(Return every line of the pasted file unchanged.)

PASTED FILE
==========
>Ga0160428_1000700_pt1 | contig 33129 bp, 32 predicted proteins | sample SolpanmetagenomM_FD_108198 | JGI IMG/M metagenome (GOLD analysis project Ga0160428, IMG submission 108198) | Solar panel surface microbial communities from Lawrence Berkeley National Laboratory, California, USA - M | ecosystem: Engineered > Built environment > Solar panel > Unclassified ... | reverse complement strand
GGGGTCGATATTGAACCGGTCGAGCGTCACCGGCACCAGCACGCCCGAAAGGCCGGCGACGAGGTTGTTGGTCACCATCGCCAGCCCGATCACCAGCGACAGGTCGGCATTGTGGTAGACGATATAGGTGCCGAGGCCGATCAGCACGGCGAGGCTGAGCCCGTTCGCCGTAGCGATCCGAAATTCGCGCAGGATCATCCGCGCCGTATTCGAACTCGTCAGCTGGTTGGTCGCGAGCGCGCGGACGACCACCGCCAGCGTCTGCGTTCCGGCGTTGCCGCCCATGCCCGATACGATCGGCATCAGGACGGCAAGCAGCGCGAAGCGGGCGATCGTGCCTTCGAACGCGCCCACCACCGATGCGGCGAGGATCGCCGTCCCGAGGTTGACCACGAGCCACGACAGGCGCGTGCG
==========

>Ga0160428_1000700_pt1 | contig 33129 bp, 32 predicted proteins | sample SolpanmetagenomM_FD_108198 | JGI IMG/M metagenome (GOLD analysis project Ga0160428, IMG submission 108198) | Solar panel surface microbial communities from Lawrence Berkeley National Laboratory, California, USA - M | ecosystem: Engineered > Built environment > Solar panel > Unclassified ... | reverse complement strand
GGGGTCGATATTGAACCGGTCGAGCGTCACCGGCACCAGCACGCCCGAAAGGCCGGCGACGAGGTTGTTGGTCACCATCGCCAGCCCGATCACCAGCGACAGGTCGGCATTGTGGTAGACGATATAGGTGCCGAGGCCGATCAGCACGGCGAGGCTGAGCCCGTTCGCCGTAGCGATCCGAAATTCGCGCAGGATCATCCGCGCCGTATTCGAACTCGTCAGCTGGTTGGTCGCGAGCGCGCGGACGACCACCGCCAGCGTCTGCGTTCCGGCGTTGCCGCCCATGCCCGATACGATCGGCATCAGGACGGCAAGCAGCGCGAAGCGGGCGATCGTGCCTTCGAACGCGCCCACCACCGATGCGGCGAGGATCGCCGTCCCGAGGTTGACCACGAGCCACGACAGGCGCGTGCG